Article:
The Most Important Book I Read This Summer
I love reading non-fiction as a way to challenge myself to understand topics that stretch my understanding of the world around me. I love history and biographies and even novels that are “faction.”
This Summer I read “The Third Chimpanze” by Jared Diamond and since he’s my favorite history writer I of course loved it. If you haven’t read Diamond, though, I’d recommend starting with “Guns, Germs & Steel” & then “Collapse” but all three are worth reading.
I also listened to the book on tape, “Shoe Dog,” the memoir by Phil Knight about the founding and evolution of Nike. This is truly an inspirational read or listen for any entrepreneur and I can’t recommend it enough. It exemplifies how difficult it is to build a company — even one that extraordinarily successful — and the perils of the trade-offs between growth and cash.
But the single most important book I’ve read this year is “Between the World and Me” by Ta-Nehisi Coates. It is a “hit you over the head with a frying pan” type book that forces you to think about the problems that exist in American society and our shared responsibility for owning solutions. But it is also a book written with amazingly descriptive prose, cutting insights about society and compassion for the family unit.
The book is philosophy with far-reaching conclusions about the responsibility America has for ameliorating the injustices of slavery and the ensuing policies that have led to endemic urban poverty. 60% of African American men who don’t graduate high school will be incarcerated and 75% of African American men grow up in a household without their father.
This is truly a stain on American society.
This injustice is a result of history and policies and we all should be embarrassed that it is so.
If you didn’t grow up in a lower-income black neighborhood in America then you owe it to yourself to read and better understand the journey of somebody who didn’t walk in your shoes. Of course many of us want to show empathy for people whose life journey’s were more difficult than our own but unless you seek to truly understand that journey you can’t really grasp the alternate course their lives have taken and how that shapes their world views today.
Coates grew up in a rough neighborhood of Baltimore (the same streets portrayed by my favorite show of all time, “The Wire.”) He describes his existence as having to have 1/3rd of his attention dedicated always to personal safety. On the one side are the rough children growing up in his neighborhood who brandish guns (and he outlines a scene where one is pulled on him). On the other side he is constantly feeling a threat from the police, knowing that his chances of a negative run-in is much higher than growing up in a white neighborhood.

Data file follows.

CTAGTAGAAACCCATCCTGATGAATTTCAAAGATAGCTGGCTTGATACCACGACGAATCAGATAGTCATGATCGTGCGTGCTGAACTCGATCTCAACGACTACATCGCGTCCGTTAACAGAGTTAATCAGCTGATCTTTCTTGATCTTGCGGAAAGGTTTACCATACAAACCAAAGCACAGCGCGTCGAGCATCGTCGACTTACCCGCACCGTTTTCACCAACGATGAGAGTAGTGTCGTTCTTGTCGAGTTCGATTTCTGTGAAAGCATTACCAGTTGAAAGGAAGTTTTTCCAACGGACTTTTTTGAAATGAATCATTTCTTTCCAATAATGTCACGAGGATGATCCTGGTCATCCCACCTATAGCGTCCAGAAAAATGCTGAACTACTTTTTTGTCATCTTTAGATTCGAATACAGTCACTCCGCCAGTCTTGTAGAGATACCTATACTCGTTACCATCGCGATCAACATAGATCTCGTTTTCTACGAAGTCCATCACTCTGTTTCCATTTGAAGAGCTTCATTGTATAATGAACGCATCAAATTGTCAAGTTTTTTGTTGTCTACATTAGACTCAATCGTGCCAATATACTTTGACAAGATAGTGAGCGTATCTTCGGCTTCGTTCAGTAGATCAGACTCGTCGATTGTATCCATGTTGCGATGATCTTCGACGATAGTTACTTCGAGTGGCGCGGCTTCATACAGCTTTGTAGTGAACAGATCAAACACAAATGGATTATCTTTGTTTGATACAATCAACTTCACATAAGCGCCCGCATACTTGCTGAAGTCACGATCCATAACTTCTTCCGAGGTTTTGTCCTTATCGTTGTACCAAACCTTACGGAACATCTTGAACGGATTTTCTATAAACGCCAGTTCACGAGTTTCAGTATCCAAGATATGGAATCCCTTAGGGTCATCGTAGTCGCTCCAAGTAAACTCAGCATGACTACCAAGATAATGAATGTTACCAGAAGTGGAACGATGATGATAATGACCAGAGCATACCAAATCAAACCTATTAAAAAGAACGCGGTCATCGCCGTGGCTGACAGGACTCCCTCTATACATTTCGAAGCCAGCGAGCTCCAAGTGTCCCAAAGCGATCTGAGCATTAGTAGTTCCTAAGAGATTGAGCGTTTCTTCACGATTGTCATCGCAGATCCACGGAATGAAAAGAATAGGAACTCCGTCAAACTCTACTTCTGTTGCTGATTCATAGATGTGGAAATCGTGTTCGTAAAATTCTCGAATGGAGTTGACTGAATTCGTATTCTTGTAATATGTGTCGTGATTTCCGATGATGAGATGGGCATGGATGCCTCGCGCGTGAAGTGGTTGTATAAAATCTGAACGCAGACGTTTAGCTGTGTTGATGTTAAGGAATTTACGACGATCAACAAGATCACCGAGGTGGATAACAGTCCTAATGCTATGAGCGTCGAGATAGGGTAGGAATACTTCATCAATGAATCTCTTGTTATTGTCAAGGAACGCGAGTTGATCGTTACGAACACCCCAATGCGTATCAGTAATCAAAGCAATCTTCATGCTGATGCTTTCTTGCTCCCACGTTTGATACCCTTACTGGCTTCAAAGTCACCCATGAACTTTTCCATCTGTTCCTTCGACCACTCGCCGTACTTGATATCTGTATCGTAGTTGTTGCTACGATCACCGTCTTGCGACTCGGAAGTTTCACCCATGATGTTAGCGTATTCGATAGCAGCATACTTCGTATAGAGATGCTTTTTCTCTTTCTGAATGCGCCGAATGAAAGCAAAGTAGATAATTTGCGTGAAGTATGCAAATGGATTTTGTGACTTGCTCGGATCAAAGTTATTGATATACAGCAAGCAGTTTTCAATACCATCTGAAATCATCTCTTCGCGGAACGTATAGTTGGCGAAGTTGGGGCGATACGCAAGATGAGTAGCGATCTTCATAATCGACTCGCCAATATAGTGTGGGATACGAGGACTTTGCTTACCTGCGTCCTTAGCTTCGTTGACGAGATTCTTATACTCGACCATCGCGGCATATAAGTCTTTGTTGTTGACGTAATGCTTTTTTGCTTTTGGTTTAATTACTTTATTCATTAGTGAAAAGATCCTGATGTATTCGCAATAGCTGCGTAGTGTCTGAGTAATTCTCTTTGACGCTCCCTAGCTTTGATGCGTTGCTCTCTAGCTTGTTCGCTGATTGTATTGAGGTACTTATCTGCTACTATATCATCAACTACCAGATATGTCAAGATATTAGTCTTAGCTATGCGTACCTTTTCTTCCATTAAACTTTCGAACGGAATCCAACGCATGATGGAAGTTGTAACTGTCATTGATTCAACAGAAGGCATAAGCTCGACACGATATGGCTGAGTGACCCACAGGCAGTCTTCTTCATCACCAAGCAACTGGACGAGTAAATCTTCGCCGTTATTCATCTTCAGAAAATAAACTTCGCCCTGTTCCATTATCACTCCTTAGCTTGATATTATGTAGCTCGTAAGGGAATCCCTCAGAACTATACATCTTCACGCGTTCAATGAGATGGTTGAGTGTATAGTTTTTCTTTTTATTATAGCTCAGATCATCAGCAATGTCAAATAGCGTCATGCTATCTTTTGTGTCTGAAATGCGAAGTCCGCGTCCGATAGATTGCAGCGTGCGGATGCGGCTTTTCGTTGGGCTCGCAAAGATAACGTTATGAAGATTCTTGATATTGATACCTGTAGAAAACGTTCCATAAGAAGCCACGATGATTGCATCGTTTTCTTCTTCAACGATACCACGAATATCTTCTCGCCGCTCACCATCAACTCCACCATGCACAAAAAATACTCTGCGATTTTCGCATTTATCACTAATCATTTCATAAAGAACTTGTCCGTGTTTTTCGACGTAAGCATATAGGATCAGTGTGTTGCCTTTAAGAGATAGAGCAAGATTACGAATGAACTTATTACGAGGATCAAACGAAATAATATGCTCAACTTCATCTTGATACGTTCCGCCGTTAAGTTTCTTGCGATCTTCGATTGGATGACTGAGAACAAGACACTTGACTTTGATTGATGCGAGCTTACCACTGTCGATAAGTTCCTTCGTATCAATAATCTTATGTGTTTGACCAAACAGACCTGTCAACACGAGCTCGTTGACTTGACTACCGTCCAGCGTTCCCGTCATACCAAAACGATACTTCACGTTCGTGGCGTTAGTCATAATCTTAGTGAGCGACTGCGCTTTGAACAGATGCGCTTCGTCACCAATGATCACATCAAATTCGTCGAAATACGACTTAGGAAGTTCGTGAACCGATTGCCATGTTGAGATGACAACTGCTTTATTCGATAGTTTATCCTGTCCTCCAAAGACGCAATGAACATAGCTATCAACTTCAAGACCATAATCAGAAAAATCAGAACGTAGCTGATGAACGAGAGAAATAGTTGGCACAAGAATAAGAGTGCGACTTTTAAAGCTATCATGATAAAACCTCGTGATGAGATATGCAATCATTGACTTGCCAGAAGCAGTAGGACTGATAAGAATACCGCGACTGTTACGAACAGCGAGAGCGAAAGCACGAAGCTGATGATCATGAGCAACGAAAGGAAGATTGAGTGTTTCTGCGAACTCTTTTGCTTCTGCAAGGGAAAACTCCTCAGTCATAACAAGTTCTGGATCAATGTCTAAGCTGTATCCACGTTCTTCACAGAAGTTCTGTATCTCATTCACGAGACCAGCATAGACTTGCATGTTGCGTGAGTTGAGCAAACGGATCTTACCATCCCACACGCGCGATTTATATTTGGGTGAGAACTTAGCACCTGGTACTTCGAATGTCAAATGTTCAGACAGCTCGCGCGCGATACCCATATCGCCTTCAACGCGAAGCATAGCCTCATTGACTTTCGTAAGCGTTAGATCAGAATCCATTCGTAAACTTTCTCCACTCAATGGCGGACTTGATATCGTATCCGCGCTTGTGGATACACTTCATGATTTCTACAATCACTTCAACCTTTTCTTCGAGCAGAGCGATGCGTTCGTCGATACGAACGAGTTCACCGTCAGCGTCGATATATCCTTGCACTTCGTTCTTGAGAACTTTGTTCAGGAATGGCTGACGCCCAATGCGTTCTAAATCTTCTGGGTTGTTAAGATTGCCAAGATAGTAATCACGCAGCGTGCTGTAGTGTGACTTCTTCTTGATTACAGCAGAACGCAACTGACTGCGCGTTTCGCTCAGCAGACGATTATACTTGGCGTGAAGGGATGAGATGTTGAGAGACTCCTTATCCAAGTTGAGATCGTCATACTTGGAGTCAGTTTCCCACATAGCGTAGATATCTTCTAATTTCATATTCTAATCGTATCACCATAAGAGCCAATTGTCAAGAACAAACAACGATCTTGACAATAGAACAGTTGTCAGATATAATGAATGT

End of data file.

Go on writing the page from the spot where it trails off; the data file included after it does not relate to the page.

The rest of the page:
Luckily for Coates he has strong, activist parents who emphasize the importance of education (which he doesn’t get in school) and as a result he gets into Howard University (Mecca) where he comes to grips with the fact that there are African Americans who come from all types of geographies and socio-economic statuses. This expands his world view beyond the hood and hood mentality.
Yet he can never shake the role society has forced upon black men in America. He talks about how every black man must be encouraged by family to be “twice as good as white men” in order not to risk being arrested or getting into trouble. But twice as good means “being half a man” in the eyes of society.
It’s hard to argue and he piles on. He uses the analogy of the American “Dream,” which is a white dream of suburban neighborhoods and white picket fences and a world apart from dealing with urban blight.
A Howard colleague of his grows up with a mom who his chief radiologist of a prominent hospital. She grew up poor in Louisiana and wanted to build a better life for her family so she studied hard her entire life and achieved much and her aim was for her son to go to Harvard or Yale or similar. He wanted to go to Howard to connect with his black roots.